Toronto Criminal Lawyer

Sexual Interference — Toronto Sexual Assault Lawyer

Client:  E.Q., Accused
Complainant:  his niece
Charges:  sexual assault and sexual interference

The Queen v. E.Q.
Ontario Court of Justice, Scarborough
Judge Foster
(acquitted: 21 January 2005)

Crown:  M. Gardiner, Assistant Crown Attorney, Toronto
Defence:  Craig Penney, Sexual Interference Lawyer, Toronto

¶ 1  THE COURT:  These are my oral reasons for judgment in the matter of E.Q. I start by thanking both counsel for a very fair and thorough approach to the case on both sides. It was very helpful. Mr. E.Q. is charged with the sexual assault and sexual interference of his niece. [The complainant]'s evidence is that her uncle, Mr. E.Q., would sexually assault her on a regular basis whenever she would be at his house. He would put his hand under her shirt, and towards the end, down her pants. This would usually happen in Mr. E.Q.'s basement. [The complainant]'s young cousins and sister would be in the basement as the assaults occurred. She estimated that they occurred maybe 200 times, and on almost all occasions her sister and cousins were there. [The complainant] insisted that one of the many occasions was at her cousin's birthday party on June 21, 2003. I note that there was significant defence evidence suggesting [the complainant] had not been at the house on that day. The abuse was eventually disclosed to [her doctor], who informed [the complainant]'s mother. This led to the laying of the charges.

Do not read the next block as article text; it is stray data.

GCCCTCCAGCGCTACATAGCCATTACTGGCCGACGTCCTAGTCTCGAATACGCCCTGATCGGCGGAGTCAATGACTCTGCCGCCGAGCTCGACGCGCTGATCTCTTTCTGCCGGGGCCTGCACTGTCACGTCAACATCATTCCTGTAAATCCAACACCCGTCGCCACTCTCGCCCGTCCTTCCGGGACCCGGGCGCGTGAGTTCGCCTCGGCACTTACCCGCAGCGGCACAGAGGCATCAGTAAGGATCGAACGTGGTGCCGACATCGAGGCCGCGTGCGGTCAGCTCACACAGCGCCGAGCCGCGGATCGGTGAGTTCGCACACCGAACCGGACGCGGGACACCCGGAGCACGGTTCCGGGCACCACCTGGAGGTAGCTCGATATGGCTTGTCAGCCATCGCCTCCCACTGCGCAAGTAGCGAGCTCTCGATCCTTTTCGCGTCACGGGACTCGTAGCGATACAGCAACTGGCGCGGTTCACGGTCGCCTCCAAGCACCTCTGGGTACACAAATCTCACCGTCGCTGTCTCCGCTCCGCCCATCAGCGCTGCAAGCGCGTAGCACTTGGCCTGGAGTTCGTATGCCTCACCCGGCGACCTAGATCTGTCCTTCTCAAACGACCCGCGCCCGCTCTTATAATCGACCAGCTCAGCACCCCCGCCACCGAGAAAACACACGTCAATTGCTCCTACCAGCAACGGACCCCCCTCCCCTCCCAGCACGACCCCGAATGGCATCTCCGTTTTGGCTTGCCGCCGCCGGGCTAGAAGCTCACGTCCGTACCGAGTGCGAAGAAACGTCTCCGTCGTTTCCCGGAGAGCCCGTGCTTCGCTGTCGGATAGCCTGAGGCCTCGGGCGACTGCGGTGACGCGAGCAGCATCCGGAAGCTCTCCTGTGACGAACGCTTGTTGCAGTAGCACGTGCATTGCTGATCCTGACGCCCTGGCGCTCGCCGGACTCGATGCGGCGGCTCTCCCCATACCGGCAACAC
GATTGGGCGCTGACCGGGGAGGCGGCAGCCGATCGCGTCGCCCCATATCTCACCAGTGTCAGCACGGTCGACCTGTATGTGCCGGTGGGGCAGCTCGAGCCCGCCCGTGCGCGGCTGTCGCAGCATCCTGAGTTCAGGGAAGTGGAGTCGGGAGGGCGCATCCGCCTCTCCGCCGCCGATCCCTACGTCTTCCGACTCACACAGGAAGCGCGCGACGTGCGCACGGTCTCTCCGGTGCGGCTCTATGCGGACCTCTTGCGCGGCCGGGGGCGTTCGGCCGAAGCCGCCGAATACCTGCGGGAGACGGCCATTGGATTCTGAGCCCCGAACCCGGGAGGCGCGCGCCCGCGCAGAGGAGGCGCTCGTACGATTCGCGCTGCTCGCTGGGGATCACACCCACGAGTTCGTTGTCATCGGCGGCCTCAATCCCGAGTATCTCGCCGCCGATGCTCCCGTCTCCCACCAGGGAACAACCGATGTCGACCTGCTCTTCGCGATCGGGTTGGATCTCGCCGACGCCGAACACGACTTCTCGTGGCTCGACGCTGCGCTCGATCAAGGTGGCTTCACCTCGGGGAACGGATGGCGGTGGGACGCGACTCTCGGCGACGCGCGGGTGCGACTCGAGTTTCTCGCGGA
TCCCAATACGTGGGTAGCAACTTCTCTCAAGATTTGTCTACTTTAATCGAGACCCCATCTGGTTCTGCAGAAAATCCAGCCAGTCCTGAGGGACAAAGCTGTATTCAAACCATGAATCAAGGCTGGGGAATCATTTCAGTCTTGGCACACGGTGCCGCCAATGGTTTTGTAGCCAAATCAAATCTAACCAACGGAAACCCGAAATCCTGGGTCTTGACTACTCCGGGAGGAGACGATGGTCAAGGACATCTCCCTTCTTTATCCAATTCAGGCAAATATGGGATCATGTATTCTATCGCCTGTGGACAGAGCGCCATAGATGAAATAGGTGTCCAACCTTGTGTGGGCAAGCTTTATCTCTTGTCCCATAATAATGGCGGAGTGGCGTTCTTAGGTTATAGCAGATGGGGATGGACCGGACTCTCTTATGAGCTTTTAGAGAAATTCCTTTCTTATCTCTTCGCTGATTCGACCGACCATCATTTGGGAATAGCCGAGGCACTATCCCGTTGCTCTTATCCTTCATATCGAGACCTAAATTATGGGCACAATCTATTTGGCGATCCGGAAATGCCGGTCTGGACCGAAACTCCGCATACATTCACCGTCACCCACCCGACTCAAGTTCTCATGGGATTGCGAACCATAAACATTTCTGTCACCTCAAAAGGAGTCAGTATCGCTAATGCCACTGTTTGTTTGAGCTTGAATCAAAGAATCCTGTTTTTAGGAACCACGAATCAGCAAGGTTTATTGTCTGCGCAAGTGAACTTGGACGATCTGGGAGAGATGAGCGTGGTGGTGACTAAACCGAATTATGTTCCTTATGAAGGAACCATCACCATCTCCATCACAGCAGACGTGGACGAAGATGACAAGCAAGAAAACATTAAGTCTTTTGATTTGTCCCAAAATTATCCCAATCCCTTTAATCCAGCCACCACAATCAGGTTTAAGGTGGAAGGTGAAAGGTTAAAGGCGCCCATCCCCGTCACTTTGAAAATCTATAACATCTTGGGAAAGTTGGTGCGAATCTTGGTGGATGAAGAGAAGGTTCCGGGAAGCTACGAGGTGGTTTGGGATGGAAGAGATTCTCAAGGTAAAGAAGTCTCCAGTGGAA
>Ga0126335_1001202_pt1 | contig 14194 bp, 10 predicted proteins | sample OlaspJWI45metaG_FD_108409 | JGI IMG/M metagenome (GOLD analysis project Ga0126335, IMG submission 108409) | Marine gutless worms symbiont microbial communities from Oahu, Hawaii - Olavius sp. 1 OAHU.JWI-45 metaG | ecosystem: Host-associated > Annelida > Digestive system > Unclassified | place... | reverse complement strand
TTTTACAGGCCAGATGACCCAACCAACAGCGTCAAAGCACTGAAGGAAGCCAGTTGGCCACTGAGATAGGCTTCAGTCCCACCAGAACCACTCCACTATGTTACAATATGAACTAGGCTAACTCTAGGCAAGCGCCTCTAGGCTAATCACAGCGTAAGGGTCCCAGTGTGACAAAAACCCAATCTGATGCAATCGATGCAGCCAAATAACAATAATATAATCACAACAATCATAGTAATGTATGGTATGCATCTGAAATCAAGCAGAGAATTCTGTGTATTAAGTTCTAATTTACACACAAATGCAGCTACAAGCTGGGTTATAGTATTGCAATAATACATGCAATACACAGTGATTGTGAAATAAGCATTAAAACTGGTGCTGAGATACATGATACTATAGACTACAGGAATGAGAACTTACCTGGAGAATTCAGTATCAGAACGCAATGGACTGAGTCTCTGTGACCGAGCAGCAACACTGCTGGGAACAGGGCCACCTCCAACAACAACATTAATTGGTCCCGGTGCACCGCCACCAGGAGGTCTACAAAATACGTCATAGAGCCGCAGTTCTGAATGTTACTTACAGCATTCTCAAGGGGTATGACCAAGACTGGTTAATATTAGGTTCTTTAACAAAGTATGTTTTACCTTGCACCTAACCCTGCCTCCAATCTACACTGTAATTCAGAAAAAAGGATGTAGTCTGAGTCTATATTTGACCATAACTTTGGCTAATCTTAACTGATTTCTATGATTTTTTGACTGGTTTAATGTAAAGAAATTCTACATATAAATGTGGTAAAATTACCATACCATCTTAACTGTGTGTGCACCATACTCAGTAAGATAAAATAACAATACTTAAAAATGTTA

¶ 2   Mr. E.Q. testified at trial. He denied any sexual abuse of his niece. The defence argues that in the face of Mr. E.Q.'s denial and the circumstances of the case, there cannot be a conviction. In particular, the defence asserts that it is highly improbable so many acts of sexual assault could take place in the presence of other children without someone noticing, and that it is improbable that Mr. E.Q. would have chosen to sexually assault his niece that many times in front of so many others. I must admit, I found that improbability to be the most difficult part of the case.

¶ 3  I found [the complainant] herself to be a credible witness. She testified in a straightforward manner, and I did not find that she was shaken in cross-examination. The one area that was a little confusing was her disclosure to [her doctor]. However, I did not find the inconsistencies particularly significant. Similarly, the problems that led her to [her doctor], namely, her attempts to harm herself, cut both ways. They might be indicative of a child who is troubled and apt to mislead, or they might be seen as the result of a child coming to grips with this kind of sexual abuse. Based on [the complainant]'s testimony alone, I would conclude that it is more probable than not that the offences occurred. However, the ultimate test is whether the Crown has proven on all of the evidence beyond a doubt that they occurred.

¶ 4   Mr. E.Q.'s evidence was rather neutral. He denied the allegations, but I cannot say that I believe him, or that his denial alone raises any doubt for me.

¶ 5   In the end, I am left with the following. Firstly, [the complainant]'s evidence of repeated sexual abuse, that I am inclined to believe. Secondly, Mr. E.Q.'s denial of any sexual abuse, which I am inclined to disbelieve. Thirdly, defence evidence suggesting that [the complainant] had not been at the E.Q. home at one of the important dates alleged. Fourthly, the improbability that so many incidents of sexual abuse would have been perpetrated in front of other children and without anyone noticing.